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5 ways your health improves with age

Julia Shaw

Julia Shaw

Author

Health & Wellbeing

Sure, there are a few extra aches and pains, but there are also ways in which your health can improve as you get older

1. Fewer colds 

Every time you are exposed to a virus or infection, your body retains an ‘immune memory’ so it can more easily fight it off next time. This is particularly effective when it comes to the common cold, so whereas young adults can expect to catch two to three colds a year, with people over 50 it drops to one or two. Unfortunately, the flu virus mutates, so it’s worth getting a jab every year. 

2. Less stress

‘Levels of stress hormones such as cortisol and epinephrine become lower as we age,’ says Dr Emma Derbyshire, public health nutritionist and advisor to the Health and Food Supplements Information Service. ‘We may also begin to feel more laid-back and less stressed about things that normally would have bothered us.’ Your years of experience handling whatever life has thrown at you could also mean that you are better able to cope, and you won’t fret about the small stuff quite so much. 

3. A sharper brain

We might process and retrieve information more slowly when we get older, but this doesn’t mean that our thinking is less sharp. If you make the most of your memory and use it regularly, that portion of your brain can actually improve when you get older. In fact, women in their 40s, 50s and 60s tend to score higher on vocabulary and verbal memory tests than younger women.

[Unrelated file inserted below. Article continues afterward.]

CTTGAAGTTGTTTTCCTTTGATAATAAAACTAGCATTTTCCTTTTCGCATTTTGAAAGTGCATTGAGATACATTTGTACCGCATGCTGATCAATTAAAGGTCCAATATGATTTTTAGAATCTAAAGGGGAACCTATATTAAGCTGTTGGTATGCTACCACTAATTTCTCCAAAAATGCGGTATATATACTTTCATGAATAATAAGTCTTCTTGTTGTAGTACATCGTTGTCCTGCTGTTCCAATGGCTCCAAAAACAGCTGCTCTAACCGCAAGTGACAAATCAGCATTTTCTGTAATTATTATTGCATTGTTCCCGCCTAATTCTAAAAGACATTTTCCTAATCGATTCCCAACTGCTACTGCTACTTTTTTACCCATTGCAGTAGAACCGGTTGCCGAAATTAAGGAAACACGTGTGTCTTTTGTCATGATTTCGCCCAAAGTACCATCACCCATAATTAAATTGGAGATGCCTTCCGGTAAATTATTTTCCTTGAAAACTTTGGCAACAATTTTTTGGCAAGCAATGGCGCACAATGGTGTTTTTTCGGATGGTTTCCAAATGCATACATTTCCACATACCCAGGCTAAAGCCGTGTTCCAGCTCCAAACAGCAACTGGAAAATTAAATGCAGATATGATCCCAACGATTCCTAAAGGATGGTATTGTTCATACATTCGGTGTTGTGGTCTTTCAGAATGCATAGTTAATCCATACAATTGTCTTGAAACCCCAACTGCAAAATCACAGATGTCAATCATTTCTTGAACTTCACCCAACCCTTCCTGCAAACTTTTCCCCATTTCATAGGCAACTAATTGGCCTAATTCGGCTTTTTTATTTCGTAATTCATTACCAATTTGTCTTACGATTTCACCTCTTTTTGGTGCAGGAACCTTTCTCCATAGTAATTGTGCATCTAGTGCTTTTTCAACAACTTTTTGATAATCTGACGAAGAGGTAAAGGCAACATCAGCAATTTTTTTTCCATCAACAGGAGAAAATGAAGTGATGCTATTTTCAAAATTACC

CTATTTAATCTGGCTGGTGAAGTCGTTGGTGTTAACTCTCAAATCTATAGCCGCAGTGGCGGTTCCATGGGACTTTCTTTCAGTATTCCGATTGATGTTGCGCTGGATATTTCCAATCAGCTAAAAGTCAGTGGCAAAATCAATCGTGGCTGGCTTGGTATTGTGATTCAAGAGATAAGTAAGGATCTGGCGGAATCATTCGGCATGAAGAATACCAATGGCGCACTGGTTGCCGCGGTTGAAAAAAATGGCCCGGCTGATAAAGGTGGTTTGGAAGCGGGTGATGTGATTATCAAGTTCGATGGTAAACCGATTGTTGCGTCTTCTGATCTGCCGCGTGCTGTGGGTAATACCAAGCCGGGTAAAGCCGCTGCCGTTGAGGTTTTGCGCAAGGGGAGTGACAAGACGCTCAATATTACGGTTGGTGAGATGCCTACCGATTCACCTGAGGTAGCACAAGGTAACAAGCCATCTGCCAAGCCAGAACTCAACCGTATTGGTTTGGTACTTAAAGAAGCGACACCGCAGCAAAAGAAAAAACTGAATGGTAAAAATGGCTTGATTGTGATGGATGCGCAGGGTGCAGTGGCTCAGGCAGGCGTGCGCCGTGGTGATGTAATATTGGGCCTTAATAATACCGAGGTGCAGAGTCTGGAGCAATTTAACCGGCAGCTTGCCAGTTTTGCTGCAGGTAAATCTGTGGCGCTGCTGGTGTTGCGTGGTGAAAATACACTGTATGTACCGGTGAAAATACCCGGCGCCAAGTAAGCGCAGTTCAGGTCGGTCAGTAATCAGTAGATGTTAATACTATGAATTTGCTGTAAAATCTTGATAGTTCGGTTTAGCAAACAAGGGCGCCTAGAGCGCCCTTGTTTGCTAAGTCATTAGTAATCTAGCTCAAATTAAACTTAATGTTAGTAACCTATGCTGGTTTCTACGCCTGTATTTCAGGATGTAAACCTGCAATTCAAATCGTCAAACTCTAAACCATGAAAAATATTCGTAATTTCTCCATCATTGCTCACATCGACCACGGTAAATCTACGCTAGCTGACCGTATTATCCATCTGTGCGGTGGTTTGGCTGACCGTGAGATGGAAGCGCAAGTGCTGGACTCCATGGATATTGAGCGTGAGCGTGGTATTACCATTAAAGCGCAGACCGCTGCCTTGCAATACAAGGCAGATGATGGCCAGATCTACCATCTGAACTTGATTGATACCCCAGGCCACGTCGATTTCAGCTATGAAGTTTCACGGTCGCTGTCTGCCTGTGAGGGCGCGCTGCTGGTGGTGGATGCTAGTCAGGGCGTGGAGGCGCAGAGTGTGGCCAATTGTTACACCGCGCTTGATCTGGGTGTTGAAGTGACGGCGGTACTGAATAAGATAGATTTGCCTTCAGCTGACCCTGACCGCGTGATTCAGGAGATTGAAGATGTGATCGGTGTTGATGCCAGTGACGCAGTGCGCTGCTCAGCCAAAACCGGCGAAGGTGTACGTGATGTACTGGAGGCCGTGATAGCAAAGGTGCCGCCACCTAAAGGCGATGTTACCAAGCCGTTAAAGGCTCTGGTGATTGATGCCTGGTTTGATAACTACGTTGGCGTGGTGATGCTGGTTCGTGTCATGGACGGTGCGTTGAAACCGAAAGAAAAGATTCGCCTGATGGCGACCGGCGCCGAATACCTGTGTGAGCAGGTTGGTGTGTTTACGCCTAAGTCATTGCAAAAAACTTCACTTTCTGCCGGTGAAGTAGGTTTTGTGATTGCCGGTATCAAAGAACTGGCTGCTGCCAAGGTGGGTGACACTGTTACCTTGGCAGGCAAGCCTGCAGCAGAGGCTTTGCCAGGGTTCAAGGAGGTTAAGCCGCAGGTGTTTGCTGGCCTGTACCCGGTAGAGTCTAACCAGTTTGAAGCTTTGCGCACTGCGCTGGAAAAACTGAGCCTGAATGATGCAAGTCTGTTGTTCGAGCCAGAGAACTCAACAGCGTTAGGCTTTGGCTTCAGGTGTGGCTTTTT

4. Milder allergies

‘Changes in body physiology mean that we are more likely to experience milder allergies after the age of 50, as our bodies don’t react as strongly to antigens,’ says Dr Derbyshire. So if you suffer with allergies, such as hay fever, you may notice symptoms lessen. Food allergies may reduce, too, but severe allergies – to nuts, for example – are less likely to go away. 

5. Fewer migraines

If you are a woman who suffers from migraine attacks, they are likely to become less severe or frequent, and in many cases may stop altogether. This could be due to the menopause, as oestrogen is a common migraine trigger (women are three times as likely to have migraines than men), but it may also be because stress levels drop, too.  

63% of people over the age of 70 feel more content than at any other point in their lives, says research by the Royal Voluntary Service.

Photo Credits: IStock.


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